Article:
The Protocol Relating to the Madrid Agreement Concerning the International Registration of Marks, also known as the Madrid Protocol, is an international trademark treaty that allows for residents of any member country to file a single international trademark application. The treaty only covers trademark registration, however, and does not guarantee the trademark’s effectiveness across the variety of member states’ legal systems. The primary advantage of the Madrid Protocol is that an applicant can file a single form with one set of fees through a single office.
As of November 2, 2003, the Madrid Protocol took effect in the United States. Under the Madrid Protocol, U.S. trademark owners can submit international applications to the International Bureau in Geneva, Switzerland through the United States Patent and Trademark Office. Foreign parties can also seek protection for their trademarks in the United States. Through the Madrid Protocol, a trademark holder can register their trademark in 84 member countries or contracting parties.
To submit an application through the USPTO, a trademark holder must file an application or register a trademark with the Office and have a domicile or industrial or commercial establishment in the United States. The international application requires a basic or U.S. application, and both the mark itself and the owner must be the same for the international and U.S. filings. An international application can cover several U.S. trademarks, provided they meet the requirement for uniform marks and owner. All applications need to be filed through the U.S. Patent & Trademark Office in order to certify that U.S. and international applications contain the same information. All international applications can be filed electronically via the USPTO’s website or on paper using the official form from the International Bureau of the World Intellectual Property Organization.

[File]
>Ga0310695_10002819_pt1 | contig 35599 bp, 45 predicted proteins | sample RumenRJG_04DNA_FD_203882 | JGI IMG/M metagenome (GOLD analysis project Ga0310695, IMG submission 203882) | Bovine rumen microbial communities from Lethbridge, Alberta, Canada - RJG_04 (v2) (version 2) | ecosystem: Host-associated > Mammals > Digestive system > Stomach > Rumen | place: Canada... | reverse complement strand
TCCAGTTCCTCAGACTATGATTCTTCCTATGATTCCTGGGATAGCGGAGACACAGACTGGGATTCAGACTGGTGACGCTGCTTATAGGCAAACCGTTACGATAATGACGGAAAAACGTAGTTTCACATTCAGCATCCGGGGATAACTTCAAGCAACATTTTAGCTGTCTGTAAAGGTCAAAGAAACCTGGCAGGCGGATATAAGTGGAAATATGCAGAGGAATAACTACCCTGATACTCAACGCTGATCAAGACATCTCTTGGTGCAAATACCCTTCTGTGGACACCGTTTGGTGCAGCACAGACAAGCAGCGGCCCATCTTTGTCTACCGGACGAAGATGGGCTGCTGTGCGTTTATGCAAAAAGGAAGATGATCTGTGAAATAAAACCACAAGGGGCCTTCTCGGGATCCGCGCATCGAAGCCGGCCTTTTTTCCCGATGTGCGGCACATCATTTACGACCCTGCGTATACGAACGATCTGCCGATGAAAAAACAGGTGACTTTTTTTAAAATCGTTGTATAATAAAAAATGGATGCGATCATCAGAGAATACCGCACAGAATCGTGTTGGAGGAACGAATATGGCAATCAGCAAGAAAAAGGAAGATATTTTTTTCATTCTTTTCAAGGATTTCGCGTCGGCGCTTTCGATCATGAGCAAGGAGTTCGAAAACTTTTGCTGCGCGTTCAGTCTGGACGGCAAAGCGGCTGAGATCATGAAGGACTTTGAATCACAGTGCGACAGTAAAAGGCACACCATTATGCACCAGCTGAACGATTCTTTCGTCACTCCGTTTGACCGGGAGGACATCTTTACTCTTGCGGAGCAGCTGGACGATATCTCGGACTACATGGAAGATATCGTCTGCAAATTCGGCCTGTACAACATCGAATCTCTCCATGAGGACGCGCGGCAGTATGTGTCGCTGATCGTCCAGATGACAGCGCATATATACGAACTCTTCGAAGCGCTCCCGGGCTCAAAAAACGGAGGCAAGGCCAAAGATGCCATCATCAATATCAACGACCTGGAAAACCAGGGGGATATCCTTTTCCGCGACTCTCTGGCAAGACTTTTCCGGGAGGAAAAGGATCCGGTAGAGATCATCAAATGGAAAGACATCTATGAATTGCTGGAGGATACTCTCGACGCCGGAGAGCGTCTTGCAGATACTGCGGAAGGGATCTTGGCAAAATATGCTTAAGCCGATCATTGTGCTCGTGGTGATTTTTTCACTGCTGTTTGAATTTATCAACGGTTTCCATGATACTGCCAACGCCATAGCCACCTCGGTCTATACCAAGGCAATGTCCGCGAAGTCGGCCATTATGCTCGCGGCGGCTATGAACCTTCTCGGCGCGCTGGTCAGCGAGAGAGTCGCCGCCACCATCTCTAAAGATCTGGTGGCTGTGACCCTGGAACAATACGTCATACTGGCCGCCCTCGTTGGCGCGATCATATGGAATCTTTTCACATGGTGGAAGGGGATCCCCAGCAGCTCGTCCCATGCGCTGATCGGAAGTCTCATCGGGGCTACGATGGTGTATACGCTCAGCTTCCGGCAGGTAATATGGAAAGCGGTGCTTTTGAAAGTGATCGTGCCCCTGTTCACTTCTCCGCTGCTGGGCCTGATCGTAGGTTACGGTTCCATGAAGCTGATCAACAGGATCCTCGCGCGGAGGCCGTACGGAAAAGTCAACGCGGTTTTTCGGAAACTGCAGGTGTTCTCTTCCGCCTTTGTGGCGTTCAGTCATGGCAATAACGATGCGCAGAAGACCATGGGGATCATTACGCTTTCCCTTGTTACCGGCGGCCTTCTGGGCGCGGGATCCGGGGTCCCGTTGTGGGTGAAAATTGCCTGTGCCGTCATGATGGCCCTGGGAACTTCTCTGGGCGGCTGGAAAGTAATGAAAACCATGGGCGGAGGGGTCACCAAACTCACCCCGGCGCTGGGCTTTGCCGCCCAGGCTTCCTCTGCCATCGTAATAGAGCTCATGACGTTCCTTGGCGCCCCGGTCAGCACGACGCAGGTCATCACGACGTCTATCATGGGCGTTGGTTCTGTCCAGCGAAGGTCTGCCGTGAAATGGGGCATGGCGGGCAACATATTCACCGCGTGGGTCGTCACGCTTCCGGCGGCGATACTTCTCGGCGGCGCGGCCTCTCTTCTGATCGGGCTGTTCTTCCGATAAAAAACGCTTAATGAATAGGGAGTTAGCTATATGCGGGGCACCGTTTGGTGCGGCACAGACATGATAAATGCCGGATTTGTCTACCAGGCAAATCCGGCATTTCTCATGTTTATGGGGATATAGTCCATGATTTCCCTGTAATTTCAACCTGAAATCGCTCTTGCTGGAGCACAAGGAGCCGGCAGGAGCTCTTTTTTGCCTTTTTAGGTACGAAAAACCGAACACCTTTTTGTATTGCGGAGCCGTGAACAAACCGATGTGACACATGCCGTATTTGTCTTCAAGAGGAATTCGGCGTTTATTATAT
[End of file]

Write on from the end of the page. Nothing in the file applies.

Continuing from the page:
The USPTO’s certification is only to ensure that the international application is grounded in a U.S. application or registration. Any international application is still reviewed for Madrid Protocol standards by the International Bureau. Once the International Bureau confirms a trademark, it will be published in the WIPO Gazette of International Marks and a certificate will be sent to the trademark holder. Once the International Bureau registers the trademark, they notify each Contracting Party identified in the application and request protection in that country. These countries will then decide whether the trademark is eligible for protection under their laws. If a trademark meets their requirements, then it will receive protection.
International registration lasts for a 10 year period from the date of registration, and registration can be renewed in 10-year increments through the International Bureau. The trademark’s record may also be edited more easily in cases where the owner changes. In addition, a trademark holder may extend protection to further countries more easily through the International Bureau.
Registration fees can range from $750 for a black and white trademark in one country to over $17000 for a full color trademark in every member country. Since the International Bureau is located in Geneva, the international filing fees must be paid in Swiss Francs.
If a U.S. registration is refused, withdrawn, cancelled, or restricted within the first five years of registration, the International Bureau will cancel the international registration. After the first five years, as long as the U.S. application’s failure is not grounded in the first five years of registration, the international registration will be treated separate from the U.S. application.
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